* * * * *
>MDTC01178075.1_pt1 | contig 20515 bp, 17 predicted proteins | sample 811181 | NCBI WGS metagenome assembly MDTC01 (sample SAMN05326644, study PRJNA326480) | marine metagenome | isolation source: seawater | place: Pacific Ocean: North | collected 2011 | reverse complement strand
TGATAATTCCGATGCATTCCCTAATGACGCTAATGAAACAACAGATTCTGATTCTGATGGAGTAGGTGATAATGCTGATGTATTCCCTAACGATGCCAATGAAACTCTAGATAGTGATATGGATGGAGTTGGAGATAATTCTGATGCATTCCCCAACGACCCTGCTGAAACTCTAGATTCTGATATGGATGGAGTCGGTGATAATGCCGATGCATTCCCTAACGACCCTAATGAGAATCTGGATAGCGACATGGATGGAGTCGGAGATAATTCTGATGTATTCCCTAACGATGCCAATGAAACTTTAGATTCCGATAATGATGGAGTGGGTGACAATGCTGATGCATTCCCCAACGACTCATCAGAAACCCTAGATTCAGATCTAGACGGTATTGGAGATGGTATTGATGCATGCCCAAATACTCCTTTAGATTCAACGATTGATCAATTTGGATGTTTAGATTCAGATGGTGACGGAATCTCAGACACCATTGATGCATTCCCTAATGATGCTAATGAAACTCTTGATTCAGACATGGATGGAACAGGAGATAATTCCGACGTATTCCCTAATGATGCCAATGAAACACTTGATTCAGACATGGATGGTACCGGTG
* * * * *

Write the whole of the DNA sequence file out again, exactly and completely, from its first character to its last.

>MDTC01178075.1_pt1 | contig 20515 bp, 17 predicted proteins | sample 811181 | NCBI WGS metagenome assembly MDTC01 (sample SAMN05326644, study PRJNA326480) | marine metagenome | isolation source: seawater | place: Pacific Ocean: North | collected 2011 | reverse complement strand
TGATAATTCCGATGCATTCCCTAATGACGCTAATGAAACAACAGATTCTGATTCTGATGGAGTAGGTGATAATGCTGATGTATTCCCTAACGATGCCAATGAAACTCTAGATAGTGATATGGATGGAGTTGGAGATAATTCTGATGCATTCCCCAACGACCCTGCTGAAACTCTAGATTCTGATATGGATGGAGTCGGTGATAATGCCGATGCATTCCCTAACGACCCTAATGAGAATCTGGATAGCGACATGGATGGAGTCGGAGATAATTCTGATGTATTCCCTAACGATGCCAATGAAACTTTAGATTCCGATAATGATGGAGTGGGTGACAATGCTGATGCATTCCCCAACGACTCATCAGAAACCCTAGATTCAGATCTAGACGGTATTGGAGATGGTATTGATGCATGCCCAAATACTCCTTTAGATTCAACGATTGATCAATTTGGATGTTTAGATTCAGATGGTGACGGAATCTCAGACACCATTGATGCATTCCCTAATGATGCTAATGAAACTCTTGATTCAGACATGGATGGAACAGGAGATAATTCCGACGTATTCCCTAATGATGCCAATGAAACACTTGATTCAGACATGGATGGTACCGGTG